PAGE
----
Folio: Show Preview: Extending a Story Across Media
Garden & Gun shares how it’s bringing its editorial content to life.
As any editor (or publisher, or ad sales person) knows, the days of a magazine experience ending when the reader closes the back cover are long gone. Jessica Hundhausen (pictured), associate publisher of creative services with Garden & Gun, will share how her publication is bringing its editorial content to life at the upcoming Folio: Show, taking place from November 1 -3 in New York City at the Marriot Marquis. Here, Hundhausen shares a glimpse into how G & G is extending its story across media.
FOLIO: Can you share an example of an event that found success outside the pages of the magazine?
Jessica Hundhausen (JH): Our Garden & Gun Club that we started two years ago for the readers. This club was meant to give readers a way to connect to the magazine outside of the pages. No one wants to just read about the food, they want to go taste it. Different membership levels offer different privileges. We have a partner network: we reached out to different restaurants, hotels and shops we’ve written about in the magazine and asked those businesses if they wanted to be a part of the Club. They then offer a privilege uniquely to members. The Club has been a place to put a face to the reader and surprise the reader with ongoing activities. I’m part of the team that goes through the editorial product to identify and reach out to resorts with the right program.
Like the magazine, the Club reflects the pillars of the magazine. Across the calendar, you’ll see a range. We create a mix of programming, but roll out the calendar to geographically represent the readership. It’s tough for us a lot of times, because we can be doing so many things in so many markets at the same time. We’re a small operation, and the Club has given us a focus to guide that programming and looking to satisfy Club memberships. We also do events that aren’t exclusive to the Club.
FOLIO: How many people are currently in the Garden & Gun Club?
JH: Over 3,000 members.
FOLIO: As you were just discussing how this lines up to your bi- monthly editorial calendar, do events always coincide with editorial content?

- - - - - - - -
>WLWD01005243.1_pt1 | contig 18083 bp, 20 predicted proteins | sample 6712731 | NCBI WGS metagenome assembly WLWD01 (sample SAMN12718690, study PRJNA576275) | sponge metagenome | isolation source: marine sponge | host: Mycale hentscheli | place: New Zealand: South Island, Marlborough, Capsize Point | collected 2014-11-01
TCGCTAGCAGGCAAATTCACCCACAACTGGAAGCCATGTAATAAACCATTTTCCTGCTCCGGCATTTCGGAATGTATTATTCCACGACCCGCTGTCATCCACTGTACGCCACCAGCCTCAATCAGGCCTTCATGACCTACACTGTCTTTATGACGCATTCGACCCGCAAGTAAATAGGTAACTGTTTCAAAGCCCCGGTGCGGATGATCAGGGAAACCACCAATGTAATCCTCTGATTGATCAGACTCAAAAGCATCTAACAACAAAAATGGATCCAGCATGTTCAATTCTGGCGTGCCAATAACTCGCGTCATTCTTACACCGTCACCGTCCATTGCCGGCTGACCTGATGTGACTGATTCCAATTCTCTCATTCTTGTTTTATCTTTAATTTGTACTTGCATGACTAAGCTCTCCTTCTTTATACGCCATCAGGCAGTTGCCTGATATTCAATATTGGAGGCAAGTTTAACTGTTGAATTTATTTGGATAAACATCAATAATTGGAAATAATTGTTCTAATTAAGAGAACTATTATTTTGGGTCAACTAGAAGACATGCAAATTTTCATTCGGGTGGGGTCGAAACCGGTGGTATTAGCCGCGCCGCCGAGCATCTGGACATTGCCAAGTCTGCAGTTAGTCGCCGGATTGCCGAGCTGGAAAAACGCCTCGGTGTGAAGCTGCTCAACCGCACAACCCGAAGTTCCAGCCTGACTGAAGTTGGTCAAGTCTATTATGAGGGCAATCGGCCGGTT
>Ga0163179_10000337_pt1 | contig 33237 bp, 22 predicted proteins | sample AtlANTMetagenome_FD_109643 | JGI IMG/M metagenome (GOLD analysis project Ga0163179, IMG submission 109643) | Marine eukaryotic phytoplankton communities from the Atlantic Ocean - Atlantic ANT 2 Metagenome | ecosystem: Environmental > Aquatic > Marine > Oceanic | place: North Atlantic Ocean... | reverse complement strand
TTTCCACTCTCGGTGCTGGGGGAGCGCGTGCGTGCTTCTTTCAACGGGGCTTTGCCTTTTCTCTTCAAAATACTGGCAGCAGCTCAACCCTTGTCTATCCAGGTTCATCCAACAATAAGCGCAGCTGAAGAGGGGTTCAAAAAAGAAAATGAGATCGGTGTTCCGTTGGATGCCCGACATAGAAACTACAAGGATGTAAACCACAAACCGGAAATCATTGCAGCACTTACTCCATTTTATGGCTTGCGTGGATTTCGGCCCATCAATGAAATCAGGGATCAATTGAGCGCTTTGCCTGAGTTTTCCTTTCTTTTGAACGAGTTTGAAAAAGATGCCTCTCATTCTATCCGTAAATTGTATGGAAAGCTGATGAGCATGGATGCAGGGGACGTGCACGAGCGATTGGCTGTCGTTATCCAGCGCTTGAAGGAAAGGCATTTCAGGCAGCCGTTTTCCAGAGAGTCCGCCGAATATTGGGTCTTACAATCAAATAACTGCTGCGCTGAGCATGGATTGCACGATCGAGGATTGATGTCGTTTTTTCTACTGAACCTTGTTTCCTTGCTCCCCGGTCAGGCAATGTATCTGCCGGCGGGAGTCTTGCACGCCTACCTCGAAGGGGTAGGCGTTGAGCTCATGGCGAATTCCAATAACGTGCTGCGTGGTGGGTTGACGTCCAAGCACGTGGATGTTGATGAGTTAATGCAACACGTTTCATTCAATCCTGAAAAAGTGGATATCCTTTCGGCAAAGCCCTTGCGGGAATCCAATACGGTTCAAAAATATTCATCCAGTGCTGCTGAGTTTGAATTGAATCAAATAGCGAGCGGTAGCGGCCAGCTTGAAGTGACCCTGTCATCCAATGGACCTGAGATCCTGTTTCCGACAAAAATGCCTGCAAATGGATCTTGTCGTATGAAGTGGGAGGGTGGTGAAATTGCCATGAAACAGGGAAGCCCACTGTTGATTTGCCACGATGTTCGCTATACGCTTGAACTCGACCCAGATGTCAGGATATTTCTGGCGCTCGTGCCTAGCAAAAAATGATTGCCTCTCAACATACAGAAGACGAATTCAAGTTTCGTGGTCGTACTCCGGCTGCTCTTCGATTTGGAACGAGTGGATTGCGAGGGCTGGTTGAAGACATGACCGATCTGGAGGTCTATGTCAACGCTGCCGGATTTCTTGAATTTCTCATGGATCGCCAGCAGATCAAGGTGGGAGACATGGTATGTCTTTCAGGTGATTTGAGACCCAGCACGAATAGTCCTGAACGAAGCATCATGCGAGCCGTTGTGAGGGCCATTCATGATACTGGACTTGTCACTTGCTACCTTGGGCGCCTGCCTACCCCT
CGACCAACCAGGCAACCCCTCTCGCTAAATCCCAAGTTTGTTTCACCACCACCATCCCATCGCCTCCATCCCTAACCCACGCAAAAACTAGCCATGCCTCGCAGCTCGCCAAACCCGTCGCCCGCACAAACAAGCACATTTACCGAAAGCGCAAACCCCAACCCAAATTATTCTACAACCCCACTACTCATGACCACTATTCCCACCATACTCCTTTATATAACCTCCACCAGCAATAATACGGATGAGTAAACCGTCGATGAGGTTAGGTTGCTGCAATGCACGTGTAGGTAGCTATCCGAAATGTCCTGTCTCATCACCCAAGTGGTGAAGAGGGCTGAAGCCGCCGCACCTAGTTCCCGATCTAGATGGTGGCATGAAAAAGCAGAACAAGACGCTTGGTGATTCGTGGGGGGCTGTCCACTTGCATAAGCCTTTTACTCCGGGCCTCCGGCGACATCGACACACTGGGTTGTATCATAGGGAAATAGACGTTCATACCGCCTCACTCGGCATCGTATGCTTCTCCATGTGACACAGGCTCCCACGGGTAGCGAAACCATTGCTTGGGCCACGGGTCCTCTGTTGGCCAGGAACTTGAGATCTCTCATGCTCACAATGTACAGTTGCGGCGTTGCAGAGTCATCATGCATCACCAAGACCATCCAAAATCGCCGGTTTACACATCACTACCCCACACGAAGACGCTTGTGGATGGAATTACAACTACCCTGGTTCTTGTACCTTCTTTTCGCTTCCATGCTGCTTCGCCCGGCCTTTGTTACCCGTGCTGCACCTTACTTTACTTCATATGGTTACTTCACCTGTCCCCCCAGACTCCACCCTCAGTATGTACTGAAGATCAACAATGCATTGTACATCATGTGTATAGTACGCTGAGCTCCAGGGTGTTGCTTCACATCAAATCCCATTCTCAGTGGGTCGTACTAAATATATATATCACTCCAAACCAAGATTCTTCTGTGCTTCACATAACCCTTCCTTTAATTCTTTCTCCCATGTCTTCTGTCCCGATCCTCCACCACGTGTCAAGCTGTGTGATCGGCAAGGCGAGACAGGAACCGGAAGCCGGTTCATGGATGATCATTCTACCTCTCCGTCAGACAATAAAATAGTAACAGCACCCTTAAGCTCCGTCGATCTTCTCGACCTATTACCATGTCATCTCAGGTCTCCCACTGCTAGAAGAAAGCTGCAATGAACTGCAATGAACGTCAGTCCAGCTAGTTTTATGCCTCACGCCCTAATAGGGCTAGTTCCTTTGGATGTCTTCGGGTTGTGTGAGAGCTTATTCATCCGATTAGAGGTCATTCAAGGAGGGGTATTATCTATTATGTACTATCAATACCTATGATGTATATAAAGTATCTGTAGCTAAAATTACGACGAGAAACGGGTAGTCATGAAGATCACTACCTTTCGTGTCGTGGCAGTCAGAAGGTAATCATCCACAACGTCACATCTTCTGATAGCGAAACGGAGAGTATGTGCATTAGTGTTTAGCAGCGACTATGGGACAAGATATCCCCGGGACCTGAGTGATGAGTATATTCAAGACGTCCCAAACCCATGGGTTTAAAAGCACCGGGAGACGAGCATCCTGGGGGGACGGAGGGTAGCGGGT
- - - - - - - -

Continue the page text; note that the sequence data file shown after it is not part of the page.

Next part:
JH: We have events every month; there are 15 events this fall, and the calendar goes round the clock. Events don’t necessarily take place in the moment when the content is fresh and new. We develop everything around pillars: food and drink; land and garden; style and design; the sporting line; arts and culture and others. These are represented in every issue. Pillars help editors organize content, and we organize the calendar around those pillars. There are some timely things that happen, like when last year we did a music issue: it was a perfect opportunity to go to Nashville and create a show with three bands we’ve written about for Club members.
FOLIO: When was the Club launched?
JH: In fall 2009.
FOLIO: What has the magazine learned through operating a program like the Garden & Gun Club?
JH: The biggest challenge we have with the Club is keeping up with it; it could be its own business. Our events sell out, and we’re limited with the resources with what we have: we work on a magazine, and we work on a club. We’ve learned that programming is essential, and programming that is derived from editorial is the best.
I think people in the industry know what I mean by this, not necessarily so much consumers: we truly created the Club for the readers. We’ve brought some of our advertisers along into the Club for sponsorship, or integration with some of these events. But the Club was not created or contrived as a platform to satisfy advertising merchandising, or to give advertisers something else to sponsor. We’re very sensitive to that, as so much being done out there is done to drum up advertising. We created the Club when advertising was dried up. We thought, “How do we capitalize on the momentum of the connection with our reader?”
Research and demographics are one- dimensional; it is important, and we use it. But when you look at the Club, it gives dimension to who the audience is. While it is a positive for our advertisers, it is a by-product of creating the Club. We didn’t know that would happen. It demonstrates our readers’ level of engagement to advertisers.
It also allows us to be in the market more frequently. We’re limited to six issues a year, and the readers want more of us. The web fills the void a bit; we do two newsletters a week of fresh content, and Facebook helps. But this programming also helps.
We’ve realized you have to be committed to this 100 percent. We have someone dedicated to the Club; he’s on the phone every day with club members looking to rejoin, renew and inquire. They’re calling for advice on New Orleans, because we recently wrote a story about it and they want to know where they should go. It’s become a concierge arm in itself, as everyone expects us to be a walking encyclopedia of Garden & Gun.